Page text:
Smokers Dying Younger - What If Non-smokers Are Also Dying Younger?
By Ram Charitra Sah (Posted: November 21, 2008)
Approximately half the world’s population and up to 90% of rural households in developing countries still rely on unprocessed biomass fuels in the form of wood, dung and crop residues. These are typically burnt indoors in open fires or poorly functioning stoves. As a result, there are high levels of air pollution to which women, responsible for cooking, and their young children, who mostly stay with their mother during the cooking hours, are most heavily exposed.
The extent, to which such a large mass of population is continuously exposed to heavy indoor air pollution, in the absence of harnessing technologies of alternative energy readily available in most rural areas of Nepal, is severe. Poverty is one of the main barriers to the adoption of cleaner fuels. These days, the affordability and accessibility of cleaner fuels is getting harder and harder. The standard family possesses at least two to three gas cylinders: one under use, one in the queue at a gas station, and one as a reserve. The slow pace of development in many countries suggests that biomass fuels will continue to be used by the poor for many decades.
There is consistent evidence that indoor air pollution increases the risks of chronic obstructive pulmonary disease and of acute respiratory infections in childhood, the most important cause of death among children less than 5 years of age in developing countries, including Nepal. The lung is the most common site of injury by airborne pollutants. In the case of Nepal, the problem is not limited to only direct exposure related problem to indoor air pollution. It is an integrated problem with daily drudgery of women who collect the fuel wood from the ever-increasing distance of forest. Nepalese women suffer a high incidence of uterine prolapse that is likely due to carrying heavy wood loads soon after delivery. In rural India, women are engaged for six hours daily in collection of fuel wood & fodder and cooking. (Issue No. 3, December 2000).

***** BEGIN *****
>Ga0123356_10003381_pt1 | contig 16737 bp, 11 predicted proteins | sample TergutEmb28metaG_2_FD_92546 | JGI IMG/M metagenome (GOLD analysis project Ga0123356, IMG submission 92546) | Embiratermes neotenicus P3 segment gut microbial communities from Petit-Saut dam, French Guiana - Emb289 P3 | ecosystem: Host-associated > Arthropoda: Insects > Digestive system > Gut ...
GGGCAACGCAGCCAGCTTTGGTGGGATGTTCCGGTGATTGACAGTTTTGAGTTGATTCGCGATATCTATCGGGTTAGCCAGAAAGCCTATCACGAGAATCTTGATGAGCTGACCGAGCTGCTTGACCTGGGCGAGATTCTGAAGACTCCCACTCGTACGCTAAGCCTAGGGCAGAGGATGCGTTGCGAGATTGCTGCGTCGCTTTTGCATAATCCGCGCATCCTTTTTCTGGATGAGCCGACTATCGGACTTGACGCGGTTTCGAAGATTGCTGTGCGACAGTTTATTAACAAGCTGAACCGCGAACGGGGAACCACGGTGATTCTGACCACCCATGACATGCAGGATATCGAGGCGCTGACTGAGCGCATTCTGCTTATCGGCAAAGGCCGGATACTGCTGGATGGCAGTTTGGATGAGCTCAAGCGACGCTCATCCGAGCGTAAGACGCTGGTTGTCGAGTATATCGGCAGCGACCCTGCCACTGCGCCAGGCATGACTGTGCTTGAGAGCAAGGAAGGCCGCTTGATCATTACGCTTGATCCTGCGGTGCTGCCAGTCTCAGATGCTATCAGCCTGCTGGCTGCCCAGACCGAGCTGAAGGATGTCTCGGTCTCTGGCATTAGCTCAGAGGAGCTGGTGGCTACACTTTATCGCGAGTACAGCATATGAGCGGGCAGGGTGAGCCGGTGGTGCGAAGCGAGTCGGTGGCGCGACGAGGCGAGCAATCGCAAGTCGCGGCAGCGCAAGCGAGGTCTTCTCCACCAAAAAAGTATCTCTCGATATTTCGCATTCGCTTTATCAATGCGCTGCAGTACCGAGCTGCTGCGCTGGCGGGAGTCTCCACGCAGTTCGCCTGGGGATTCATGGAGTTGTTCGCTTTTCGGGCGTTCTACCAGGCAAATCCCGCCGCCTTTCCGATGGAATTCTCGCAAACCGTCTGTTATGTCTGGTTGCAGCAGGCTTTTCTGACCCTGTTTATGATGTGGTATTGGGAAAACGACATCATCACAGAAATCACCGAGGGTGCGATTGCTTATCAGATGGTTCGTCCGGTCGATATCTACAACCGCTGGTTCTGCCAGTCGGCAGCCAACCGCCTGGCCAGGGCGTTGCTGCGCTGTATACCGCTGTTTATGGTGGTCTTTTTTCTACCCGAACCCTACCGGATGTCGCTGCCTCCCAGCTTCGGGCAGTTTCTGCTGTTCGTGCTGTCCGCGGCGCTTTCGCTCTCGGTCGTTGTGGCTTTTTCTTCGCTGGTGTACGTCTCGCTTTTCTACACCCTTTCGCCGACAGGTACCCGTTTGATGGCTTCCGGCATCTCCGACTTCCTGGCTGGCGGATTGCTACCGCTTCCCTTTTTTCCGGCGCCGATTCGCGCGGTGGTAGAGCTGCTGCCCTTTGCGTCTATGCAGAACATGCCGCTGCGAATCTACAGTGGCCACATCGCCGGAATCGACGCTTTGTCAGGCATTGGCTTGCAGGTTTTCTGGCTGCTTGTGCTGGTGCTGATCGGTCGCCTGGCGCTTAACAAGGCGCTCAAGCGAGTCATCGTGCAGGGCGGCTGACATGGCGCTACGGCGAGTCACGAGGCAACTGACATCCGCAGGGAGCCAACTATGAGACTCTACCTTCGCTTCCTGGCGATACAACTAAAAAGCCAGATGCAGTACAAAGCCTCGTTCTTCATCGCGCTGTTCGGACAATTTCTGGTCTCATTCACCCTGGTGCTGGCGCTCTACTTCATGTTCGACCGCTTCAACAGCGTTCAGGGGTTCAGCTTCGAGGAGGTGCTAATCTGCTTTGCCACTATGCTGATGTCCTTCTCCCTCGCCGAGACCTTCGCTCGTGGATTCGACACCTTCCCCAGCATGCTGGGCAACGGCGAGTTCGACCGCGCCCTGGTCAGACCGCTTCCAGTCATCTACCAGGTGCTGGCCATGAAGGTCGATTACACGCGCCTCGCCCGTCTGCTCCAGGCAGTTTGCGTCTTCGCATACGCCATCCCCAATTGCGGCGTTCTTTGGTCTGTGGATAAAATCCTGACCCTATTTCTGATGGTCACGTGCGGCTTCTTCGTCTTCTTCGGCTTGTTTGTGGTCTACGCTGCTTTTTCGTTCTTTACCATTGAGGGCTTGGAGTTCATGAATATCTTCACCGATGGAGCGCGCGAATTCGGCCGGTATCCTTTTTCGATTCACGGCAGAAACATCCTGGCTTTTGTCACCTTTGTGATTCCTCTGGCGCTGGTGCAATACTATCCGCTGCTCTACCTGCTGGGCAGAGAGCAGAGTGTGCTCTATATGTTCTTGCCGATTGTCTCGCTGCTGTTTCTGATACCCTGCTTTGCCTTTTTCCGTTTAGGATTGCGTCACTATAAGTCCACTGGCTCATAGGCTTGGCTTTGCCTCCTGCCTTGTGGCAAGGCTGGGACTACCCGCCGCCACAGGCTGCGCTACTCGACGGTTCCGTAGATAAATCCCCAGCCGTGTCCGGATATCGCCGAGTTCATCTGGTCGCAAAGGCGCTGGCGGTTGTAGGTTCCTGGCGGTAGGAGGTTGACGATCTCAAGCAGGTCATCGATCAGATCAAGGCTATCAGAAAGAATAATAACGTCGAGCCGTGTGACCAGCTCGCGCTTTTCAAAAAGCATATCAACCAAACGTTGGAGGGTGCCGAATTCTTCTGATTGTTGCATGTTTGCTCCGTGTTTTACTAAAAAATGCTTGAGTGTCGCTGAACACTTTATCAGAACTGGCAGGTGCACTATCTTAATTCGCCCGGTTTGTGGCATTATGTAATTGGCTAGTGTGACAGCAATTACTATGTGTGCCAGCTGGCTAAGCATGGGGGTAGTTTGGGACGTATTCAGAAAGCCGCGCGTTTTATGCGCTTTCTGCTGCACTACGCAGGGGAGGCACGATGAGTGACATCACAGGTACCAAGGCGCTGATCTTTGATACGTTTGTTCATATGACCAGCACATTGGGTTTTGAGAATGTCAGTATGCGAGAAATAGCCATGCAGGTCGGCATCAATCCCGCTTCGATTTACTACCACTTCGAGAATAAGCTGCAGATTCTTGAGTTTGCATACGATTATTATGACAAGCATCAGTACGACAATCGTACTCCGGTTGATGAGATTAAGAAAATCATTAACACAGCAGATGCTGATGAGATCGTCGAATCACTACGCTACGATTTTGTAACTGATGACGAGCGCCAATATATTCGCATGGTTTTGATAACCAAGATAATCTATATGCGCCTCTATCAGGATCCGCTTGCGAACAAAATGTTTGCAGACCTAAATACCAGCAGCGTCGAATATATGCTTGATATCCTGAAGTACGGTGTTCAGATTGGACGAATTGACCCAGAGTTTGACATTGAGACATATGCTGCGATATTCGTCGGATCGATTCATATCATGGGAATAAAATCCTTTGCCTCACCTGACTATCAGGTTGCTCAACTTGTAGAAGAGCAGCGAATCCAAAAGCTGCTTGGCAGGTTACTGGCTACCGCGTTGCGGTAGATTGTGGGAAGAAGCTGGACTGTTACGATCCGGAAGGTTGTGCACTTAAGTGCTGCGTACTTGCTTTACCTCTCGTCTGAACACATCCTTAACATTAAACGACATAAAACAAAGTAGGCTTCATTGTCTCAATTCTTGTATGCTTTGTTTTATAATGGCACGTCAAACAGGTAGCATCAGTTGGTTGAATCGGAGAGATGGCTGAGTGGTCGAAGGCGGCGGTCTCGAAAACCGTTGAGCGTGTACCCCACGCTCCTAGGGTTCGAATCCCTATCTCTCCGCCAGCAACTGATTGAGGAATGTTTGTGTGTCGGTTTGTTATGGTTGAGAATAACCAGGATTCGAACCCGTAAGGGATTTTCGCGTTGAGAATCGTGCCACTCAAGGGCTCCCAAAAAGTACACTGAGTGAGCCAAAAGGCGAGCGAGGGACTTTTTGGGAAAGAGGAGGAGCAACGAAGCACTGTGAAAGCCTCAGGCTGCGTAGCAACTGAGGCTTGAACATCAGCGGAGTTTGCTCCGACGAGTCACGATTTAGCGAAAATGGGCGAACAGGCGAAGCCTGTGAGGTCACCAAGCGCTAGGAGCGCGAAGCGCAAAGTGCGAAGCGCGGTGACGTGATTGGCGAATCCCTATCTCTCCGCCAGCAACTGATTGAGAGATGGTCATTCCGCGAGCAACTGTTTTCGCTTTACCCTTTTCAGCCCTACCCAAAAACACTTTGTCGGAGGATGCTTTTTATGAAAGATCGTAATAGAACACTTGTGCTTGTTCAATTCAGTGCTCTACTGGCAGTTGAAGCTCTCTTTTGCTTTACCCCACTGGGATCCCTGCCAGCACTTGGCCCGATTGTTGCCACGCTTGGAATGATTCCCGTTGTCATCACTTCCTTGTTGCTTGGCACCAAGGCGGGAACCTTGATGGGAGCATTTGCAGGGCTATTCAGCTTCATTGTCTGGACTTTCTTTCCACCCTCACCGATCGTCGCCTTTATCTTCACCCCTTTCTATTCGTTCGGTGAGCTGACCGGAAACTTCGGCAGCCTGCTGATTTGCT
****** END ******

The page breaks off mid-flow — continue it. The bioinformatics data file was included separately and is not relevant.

Fuel wood constitutes 78% of the total fuel consumption, and it is one of the main causes of forest depletion. This is basically due to the absence of alternative energy harnessing technology. Most of the rural people have to depend on forest fuel wood, agricultural residues, and dung for cooking. As a result, distances from the villages to the forest have increased.
The government has so far been focusing on urban outdoor air pollution, to which only 15 % of the total country’s population is exposed. Thus, if we consider the value of life in the rural area and the urban area to be the same, there is an even more serious situation of the health hazards caused by indoor air pollution in the rural areas, which is inhabited by 85 % of the total population. Women, who are considered responsible for the cooking and collecting the fuel wood, share half of this total population. Moreover, 12 % of the child population below 5 years of age mostly stays with their mothers while cooking. Thus more than 60 % of the total populations are heavily exposed to the indoor air pollution, with poorly ventilated houses as well as inefficient cooking stoves. There is a high health impact - sickness and forest reduction is enough for the government attention to focus and address the indoor air pollution problem. It calls for greater policy reforms and will be significant for a large percentage of the population. It is also equally important in terms of gender equity and the right to live in a healthy environment, especially for children. There is a need to prioritise government policy to focus on indoor air pollution in a similar manner that it has given to urban air pollution.
The story of Kanchhi Maya Nepali began just to represent the early demise of small kids with the continuous exposure to the heavy indoor air pollution, who cannot afford processed fuel and do not have enough food to sustain the daily caloric intake recommended to remain healthy. Acute effects, however, may also include non-respiratory signs and symptoms, which may depend upon toxicological characteristics of the substances and host-related factors. Key Signs/Symptoms of the indoor air pollution are dizziness or headache, confusion, nausea/emesis, fatigue, tachycardia, eye and upper respiratory tract irritation, wheezing/bronchial constriction, persistent cough, elevated blood, carboxyhemoglobin levels, increased frequency of angina in persons with coronary heart disease. So not only are people like Kanchhi Maya Nepali, who lost her beloved son affected by this problem, but it is also the history of most rural Nepalese - non-smokers dying earlier
Ram Charitra Sah